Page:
In Reversal, Kindergarten Readiness Gaps Narrow

Tony Pals,
(202) 238-3235, (202) 288-9333 (cell)

Victoria Oms,
(202) 238-3233

In Reversal, Kindergarten Readiness Gaps Narrow
Growing parental involvement in early learning may be helping close gap

WASHINGTON, D.C., August 26, 2016 ─ In a sharp reversal of a decades-long trend, the gap in kindergarten academic readiness between high- and low-income students narrowed by 10 percent to 16 percent between 1998 and 2010, according to new research published today in AERA Open, a peer-reviewed journal of the American Educational Research Association.

Over the previous two decades, the academic achievement gap for cohorts of children born in the mid-1970s and mid-1990s had grown by about 40 percent.

For their study, Sean F. Reardon, the professor of poverty and inequality in education at Stanford University, and Ximena A. Portilla, a research associate at MDRC, used nationally representative data from the National Center for Education Statistics to compare the reading, writing, and math skills of roughly 17,000 incoming kindergarten students in 2010 to those of about 20,000 students who entered in 1998. To examine the income gap, the authors compared students from families at the 10th and 90th percentiles of the income distribution.

“Given that income inequality in the United States has continued to rise in the 2000s, we expected that the gap in school readiness would also continue to grow, but instead it has narrowed,” said Reardon. “This suggests that the income achievement gap is malleable; it can be reduced.”

The study also found that between 1998 and 2010, the white-Hispanic gap in kindergarten readiness narrowed by about 14 percent. The white-black readiness gap appears to have narrowed as well, but the margin of error was too wide for the study to conclude so with certainty.

Unlike income achievement gaps, the white-black and white-Hispanic achievement gaps have declined considerably over the last four decades. The recent narrowing of the kindergarten racial readiness gaps described by Reardon and Portilla represented a continuation of this trend.

Reardon and Portilla noted that other data—from the National Assessment of Educational Progress (NAEP)—show that the white-black and white-Hispanic gaps in fourth-grade test scores likewise narrowed between the same cohorts of children. The NAEP data do not include information on students’ family income, so it is not clear if the narrowed income gaps in kindergarten persisted.

Nonetheless, “racial academic achievement gaps in fourth grade declined at roughly the same rate as kindergarten entry gaps,” said Reardon. “This suggests that the primary source of the reduction in racial achievement gaps in fourth grade is the reduction in kindergarten readiness gaps, not a reduction in the rate at which gaps change between kindergarten and fourth grade.”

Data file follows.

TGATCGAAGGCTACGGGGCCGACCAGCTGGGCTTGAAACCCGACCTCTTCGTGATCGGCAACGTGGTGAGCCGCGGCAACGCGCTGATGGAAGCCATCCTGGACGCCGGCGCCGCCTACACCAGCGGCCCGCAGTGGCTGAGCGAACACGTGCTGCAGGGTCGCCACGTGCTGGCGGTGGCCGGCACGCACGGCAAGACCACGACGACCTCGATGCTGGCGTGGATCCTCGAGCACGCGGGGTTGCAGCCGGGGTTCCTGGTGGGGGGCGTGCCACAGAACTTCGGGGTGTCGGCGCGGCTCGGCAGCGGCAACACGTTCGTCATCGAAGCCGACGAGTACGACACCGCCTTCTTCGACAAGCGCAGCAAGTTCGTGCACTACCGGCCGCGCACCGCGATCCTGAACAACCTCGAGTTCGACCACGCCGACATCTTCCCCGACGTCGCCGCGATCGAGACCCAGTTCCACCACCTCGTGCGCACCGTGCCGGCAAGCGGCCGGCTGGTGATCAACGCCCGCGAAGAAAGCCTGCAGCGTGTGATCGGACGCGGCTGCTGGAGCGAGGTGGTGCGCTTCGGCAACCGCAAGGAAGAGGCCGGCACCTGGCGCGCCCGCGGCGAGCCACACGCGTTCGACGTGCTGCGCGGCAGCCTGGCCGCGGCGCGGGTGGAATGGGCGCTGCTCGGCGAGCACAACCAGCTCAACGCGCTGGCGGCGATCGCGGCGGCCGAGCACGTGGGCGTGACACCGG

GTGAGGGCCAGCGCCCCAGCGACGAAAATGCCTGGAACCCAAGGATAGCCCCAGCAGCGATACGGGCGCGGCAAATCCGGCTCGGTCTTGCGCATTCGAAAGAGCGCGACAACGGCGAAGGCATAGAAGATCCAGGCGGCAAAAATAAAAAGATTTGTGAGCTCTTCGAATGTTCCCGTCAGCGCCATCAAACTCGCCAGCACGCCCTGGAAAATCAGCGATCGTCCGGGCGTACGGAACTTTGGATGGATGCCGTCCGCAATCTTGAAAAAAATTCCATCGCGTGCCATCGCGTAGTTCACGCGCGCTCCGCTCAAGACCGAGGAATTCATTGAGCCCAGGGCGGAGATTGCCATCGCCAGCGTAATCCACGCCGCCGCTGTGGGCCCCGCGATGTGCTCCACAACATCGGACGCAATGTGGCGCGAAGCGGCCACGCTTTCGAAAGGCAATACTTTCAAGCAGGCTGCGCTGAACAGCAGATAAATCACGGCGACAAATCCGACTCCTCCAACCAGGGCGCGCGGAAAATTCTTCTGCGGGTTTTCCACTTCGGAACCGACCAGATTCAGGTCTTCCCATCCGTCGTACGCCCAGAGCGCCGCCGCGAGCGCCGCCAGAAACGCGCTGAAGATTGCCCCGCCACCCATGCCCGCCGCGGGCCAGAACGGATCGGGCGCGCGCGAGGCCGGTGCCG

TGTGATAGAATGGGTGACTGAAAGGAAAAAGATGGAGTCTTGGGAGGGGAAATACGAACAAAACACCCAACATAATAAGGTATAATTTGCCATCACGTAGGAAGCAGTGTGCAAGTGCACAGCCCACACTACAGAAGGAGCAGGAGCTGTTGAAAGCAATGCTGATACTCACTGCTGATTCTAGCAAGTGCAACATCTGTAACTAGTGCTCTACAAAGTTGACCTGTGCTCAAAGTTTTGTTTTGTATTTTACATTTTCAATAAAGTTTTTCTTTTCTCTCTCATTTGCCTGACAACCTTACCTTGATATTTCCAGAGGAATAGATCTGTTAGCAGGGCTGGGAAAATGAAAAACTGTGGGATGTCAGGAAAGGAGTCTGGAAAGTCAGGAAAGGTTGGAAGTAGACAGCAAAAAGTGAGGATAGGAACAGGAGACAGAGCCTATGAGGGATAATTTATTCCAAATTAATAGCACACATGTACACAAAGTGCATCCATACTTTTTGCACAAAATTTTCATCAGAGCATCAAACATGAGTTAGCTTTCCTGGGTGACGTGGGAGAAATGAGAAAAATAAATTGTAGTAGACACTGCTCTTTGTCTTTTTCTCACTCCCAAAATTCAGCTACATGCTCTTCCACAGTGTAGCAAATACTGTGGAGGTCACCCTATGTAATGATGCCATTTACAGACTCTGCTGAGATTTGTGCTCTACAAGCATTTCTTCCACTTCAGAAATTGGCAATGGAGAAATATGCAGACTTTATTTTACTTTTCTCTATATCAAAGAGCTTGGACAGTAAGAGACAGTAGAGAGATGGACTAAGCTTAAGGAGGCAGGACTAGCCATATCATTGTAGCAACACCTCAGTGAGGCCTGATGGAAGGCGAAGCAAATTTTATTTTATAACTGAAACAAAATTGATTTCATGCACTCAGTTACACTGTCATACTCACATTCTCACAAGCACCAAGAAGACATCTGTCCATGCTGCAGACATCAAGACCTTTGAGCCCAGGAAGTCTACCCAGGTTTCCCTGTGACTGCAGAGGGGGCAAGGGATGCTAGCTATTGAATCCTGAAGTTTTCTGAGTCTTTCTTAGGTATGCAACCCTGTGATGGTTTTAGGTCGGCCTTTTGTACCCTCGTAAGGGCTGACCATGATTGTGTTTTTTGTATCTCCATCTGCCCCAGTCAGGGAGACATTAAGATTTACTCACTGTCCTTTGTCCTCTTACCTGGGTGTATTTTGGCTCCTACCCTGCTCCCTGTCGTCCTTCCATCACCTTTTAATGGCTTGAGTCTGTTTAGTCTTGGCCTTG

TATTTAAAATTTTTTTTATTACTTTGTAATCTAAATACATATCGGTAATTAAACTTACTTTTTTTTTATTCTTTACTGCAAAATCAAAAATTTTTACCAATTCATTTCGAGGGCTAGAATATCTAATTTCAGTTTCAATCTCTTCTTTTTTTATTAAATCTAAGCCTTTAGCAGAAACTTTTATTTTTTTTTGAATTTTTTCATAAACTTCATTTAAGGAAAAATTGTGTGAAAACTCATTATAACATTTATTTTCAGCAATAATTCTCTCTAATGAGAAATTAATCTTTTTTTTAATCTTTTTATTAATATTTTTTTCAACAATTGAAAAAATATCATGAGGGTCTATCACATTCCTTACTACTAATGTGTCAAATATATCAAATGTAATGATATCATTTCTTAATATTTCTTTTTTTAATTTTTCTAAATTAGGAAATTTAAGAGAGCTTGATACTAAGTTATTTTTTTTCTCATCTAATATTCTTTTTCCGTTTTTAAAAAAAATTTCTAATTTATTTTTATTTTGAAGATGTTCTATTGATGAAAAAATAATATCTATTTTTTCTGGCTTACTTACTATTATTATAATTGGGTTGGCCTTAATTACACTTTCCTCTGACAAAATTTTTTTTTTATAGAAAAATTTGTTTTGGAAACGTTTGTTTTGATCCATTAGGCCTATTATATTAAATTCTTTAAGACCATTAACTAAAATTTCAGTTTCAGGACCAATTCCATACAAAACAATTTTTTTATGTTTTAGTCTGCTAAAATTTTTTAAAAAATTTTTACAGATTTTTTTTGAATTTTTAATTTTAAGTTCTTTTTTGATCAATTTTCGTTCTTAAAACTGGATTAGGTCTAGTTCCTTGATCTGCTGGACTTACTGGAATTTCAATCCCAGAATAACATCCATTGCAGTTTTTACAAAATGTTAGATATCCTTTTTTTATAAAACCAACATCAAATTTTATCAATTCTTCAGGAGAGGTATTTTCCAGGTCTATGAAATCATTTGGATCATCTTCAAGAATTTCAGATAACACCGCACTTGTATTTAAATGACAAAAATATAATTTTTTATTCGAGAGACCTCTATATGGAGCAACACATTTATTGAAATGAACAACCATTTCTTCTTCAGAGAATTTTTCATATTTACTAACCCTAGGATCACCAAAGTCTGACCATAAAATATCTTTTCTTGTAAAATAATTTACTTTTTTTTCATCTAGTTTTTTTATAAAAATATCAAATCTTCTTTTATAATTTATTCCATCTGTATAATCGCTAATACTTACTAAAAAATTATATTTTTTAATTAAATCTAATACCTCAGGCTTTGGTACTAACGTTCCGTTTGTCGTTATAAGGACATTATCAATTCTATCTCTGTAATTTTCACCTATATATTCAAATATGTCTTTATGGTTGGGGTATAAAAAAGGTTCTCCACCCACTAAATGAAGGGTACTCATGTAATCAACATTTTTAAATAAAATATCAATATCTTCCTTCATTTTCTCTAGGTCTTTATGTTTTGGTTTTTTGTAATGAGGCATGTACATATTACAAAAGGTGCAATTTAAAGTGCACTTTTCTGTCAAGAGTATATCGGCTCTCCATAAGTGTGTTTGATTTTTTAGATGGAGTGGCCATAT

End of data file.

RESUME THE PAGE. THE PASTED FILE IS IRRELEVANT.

Despite the narrowing of kindergarten readiness gaps in recent years, they remain large. The authors noted that, at the rates that gaps declined in the last 12 years, it would take another 60 to 110 years for them to be completely eliminated.

Based on research from another AERA Open article published today, Reardon said that changes in parental involvement in education may have contributed to the change in income-based and race-based kindergarten readiness gaps.

Findings from that study—conducted by Daphna Bassok at the University of Virginia, Jenna E. Finch at Stanford University, RaeHyuck Lee at NYU Shanghai, Jane Waldfogel at Columbia University, and Reardon—indicate that between 1998 and 2010, families significantly increased the amount of time they spent reading with children, taking them to museums, exposing them to educational games on computers, and engaging in other in-home and out-of-home activities that help children learn.

Although these increases occurred among low- and high-income children, in many cases the biggest changes were seen among the lowest-income children. The results indicate narrowing but still large gaps in parental investment during early childhood.

“One likely explanation for the across-the-board increase in parents’ investing in their young children’s learning is that parents today are just far more aware of the unique importance of the early childhood years in shaping their children’s development,” said Bassok, an associate professor of education and public policy at the University of Virginia. “It also may be that the increase in parent-child interactions among low-income families has been driven, in part, by the shift of low-income children out of preschool programs and into parental care during the economic recession.”

To read “Recent Trends in Income, Racial, and Ethnic School Readiness Gaps at Kindergarten Entry,” click HERE. To speak with study author Sean Reardon, please contact Tony Pals at or Victoria Oms at

To read “Socioeconomic Gaps in Early Childhood Experiences: 1998 to 2010,” click HERE. To speak with study author Daphna Bassok, please contact Tony Pals at or Victoria Oms at

Both papers are part of a collection of articles on the special topic “Family Socioeconomic Background and Educational Mobility,” published in AERA Open. Current and forthcoming articles in this collection can be accessed HERE.

About AERA
The American Educational Research Association (AERA) is the largest national interdisciplinary research association devoted to the scientific study of education and learning. Founded in 1916, AERA advances knowledge about education, encourages scholarly inquiry related to education, and promotes the use of research to improve education and serve the public good. Find AERA on Facebook and Twitter.


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